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    A game changing conference attracting over 600 delegates including farmers, farmer organizations, traders, bankers, financial institutions, governments, and government agencies, from the African, Caribbean and Pacific (ACP) countries are meeting in Nairobi, Kenya from 14 to 18 July 2014 to discuss ways of developing a modern and high-performing agricultural financing system that will enable agriculture serve the increasing demands of the urban and global markets. The President of Kenya, His Excellency Uhuru Kenyatta is scheduled to officially open the conference.  Several African Agriculture and Finance Ministers, as well as Central Bank Governors are also expected to attend.

    The meeting is organized by the Technical Centre for Agricultural and Rural Cooperation ACP-EU (CTA), the African Rural and Agricultural Credit Association (AFRACA), the Central Bank of Kenya (CBK) and the Kenya School of Monetary Studies (KSMS). Other international organizations, including IFAD, are sponsoring the event.

    The Fin4Ag conference will provide a platform for participants to learn about the various tools and initiatives that facilitate successful smallholder-inclusive agri-value chain finance. The conference will focus on the existing working models of agri-value chain finance that enhance food security as well as job, and wealth creation, along with the policy frameworks that support these initiatives.  Central Bank governors will share on what they can do to create an enabling environment for such agricultural financing.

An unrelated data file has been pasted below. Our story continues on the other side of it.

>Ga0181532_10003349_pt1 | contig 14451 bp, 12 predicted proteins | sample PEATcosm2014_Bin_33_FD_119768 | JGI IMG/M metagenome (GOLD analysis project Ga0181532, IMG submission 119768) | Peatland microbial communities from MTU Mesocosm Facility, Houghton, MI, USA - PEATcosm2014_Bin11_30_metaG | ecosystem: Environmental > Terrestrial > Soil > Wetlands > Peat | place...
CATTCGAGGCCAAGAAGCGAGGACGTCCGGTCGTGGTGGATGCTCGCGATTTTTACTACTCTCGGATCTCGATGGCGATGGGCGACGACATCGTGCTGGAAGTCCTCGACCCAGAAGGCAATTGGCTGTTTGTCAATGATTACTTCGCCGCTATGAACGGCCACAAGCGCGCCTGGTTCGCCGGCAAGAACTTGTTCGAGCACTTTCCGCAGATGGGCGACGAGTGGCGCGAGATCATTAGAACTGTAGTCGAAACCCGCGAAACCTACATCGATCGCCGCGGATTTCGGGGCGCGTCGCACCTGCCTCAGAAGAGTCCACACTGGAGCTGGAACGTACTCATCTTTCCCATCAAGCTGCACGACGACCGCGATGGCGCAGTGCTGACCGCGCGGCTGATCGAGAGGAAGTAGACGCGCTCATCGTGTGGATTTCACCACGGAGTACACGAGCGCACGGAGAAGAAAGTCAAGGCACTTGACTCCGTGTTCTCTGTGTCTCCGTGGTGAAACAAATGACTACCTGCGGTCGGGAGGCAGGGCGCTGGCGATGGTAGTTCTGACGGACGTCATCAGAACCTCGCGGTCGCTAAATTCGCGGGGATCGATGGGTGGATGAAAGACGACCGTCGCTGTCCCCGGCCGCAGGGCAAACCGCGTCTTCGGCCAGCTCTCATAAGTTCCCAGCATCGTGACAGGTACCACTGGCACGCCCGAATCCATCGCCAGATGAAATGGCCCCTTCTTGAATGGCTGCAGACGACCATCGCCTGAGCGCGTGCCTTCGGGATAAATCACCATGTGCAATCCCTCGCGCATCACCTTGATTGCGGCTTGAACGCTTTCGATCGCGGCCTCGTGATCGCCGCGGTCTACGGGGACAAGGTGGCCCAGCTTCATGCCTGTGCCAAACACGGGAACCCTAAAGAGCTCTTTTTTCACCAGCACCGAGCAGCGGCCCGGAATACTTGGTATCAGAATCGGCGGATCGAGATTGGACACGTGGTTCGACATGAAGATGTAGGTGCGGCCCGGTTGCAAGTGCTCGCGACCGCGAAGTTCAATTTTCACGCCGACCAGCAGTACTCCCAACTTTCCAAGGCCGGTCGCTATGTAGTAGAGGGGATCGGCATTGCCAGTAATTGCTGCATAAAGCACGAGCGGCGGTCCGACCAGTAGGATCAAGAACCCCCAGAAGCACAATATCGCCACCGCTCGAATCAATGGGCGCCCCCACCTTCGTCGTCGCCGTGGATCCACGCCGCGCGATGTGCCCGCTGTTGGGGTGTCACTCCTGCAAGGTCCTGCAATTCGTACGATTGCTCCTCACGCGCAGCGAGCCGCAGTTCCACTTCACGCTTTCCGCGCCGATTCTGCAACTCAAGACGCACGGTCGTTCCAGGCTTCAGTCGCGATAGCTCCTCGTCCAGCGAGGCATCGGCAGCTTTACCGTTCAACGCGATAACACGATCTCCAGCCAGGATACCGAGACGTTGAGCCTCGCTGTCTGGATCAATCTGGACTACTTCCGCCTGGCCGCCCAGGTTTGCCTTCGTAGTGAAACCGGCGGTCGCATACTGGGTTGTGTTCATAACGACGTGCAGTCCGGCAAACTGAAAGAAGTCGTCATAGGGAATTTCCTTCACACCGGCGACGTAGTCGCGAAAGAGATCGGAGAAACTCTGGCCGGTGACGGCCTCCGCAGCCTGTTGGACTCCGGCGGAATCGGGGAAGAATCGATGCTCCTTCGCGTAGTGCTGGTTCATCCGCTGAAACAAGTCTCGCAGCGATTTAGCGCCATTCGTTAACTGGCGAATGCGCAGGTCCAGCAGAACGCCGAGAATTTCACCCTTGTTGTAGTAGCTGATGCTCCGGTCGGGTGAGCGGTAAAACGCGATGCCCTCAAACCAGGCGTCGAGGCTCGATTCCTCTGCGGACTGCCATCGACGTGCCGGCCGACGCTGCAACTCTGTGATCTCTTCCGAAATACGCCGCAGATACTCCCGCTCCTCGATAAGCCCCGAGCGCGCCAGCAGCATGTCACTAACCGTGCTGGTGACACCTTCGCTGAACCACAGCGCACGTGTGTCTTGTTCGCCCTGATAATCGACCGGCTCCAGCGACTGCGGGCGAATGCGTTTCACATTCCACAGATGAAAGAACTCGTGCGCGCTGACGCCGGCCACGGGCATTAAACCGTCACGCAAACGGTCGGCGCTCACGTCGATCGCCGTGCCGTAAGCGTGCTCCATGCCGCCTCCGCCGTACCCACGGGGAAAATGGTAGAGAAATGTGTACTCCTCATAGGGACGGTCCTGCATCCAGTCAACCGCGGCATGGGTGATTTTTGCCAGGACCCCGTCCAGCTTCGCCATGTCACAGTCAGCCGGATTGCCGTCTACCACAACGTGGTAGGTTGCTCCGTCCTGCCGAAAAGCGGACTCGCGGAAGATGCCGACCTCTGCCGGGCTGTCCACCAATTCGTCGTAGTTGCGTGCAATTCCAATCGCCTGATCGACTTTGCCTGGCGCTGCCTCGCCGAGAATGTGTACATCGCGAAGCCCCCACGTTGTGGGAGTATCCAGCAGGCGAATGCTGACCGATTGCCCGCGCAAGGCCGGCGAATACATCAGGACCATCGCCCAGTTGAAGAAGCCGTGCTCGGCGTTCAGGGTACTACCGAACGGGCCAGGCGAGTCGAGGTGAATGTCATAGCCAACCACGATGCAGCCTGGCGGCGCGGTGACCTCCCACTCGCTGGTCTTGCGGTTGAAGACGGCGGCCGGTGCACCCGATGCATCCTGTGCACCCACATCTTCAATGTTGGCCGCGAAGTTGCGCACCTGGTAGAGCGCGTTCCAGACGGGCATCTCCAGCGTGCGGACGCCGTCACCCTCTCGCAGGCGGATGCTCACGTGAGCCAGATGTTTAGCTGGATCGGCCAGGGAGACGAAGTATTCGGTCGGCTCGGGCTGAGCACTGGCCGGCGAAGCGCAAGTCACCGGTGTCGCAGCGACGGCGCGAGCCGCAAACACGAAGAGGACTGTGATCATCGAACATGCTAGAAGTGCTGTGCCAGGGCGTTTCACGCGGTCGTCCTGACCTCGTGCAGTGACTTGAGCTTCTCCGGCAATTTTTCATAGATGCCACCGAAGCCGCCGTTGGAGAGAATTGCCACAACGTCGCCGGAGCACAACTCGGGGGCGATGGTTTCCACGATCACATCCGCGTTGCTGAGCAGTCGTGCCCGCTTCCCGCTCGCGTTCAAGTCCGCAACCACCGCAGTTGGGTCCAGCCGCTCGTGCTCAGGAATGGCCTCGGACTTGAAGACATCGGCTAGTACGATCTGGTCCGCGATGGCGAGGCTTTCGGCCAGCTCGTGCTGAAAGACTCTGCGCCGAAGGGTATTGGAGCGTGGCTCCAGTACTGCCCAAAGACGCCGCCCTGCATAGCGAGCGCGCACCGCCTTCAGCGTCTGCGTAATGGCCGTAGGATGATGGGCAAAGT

The conference will also showcase a range of new developments in ICT that aid access to secure financial transactions.  Sixteen digital platforms have confirmed participation on Plug and Play Day, or Day Zero of the conference on 14 July 2014. The event will demonstrate technologies supporting access to credit, payments, savings, and insurance and risk management for value chain actors.  For ICT innovators, this will be a unique opportunity to gain a broader perspective of finance ICTs, while users will have a chance to discover the latest ICT platforms for value chain finance available in the market.

    The Plug and Play Day is organized as a precursor to the main conference. The opening ceremony will take place on 15 July 2014.  Various sessions have been organized from the 15 – 17 July 2014, with field trips planned on the last day of the conference to different areas where examples of transformation in agricultural finance will be showcased.

    AFRACA, a grant recipient of several IFAD grants, and co-organizer of the conference, will host two sessions: one discussing the issues, and ways of enhancing financing of intra-African food trade, and the second one on strategies for financing agricultural mechanization. The Nairobi-based IFAD Regional Grant, Rural Finance Knowledge Management Partnership (KMP), that has also been extensively involved in the organization of the conference, will also host two sessions: Capacity building: what is missing in agri-value chain finance training and how to fill the gaps; and Information, communication and knowledge management in value chain financing: lessons learnt. In addition KMP organized the documentation of all the field visits that complement the plenary discussions for the delegates attending the conference.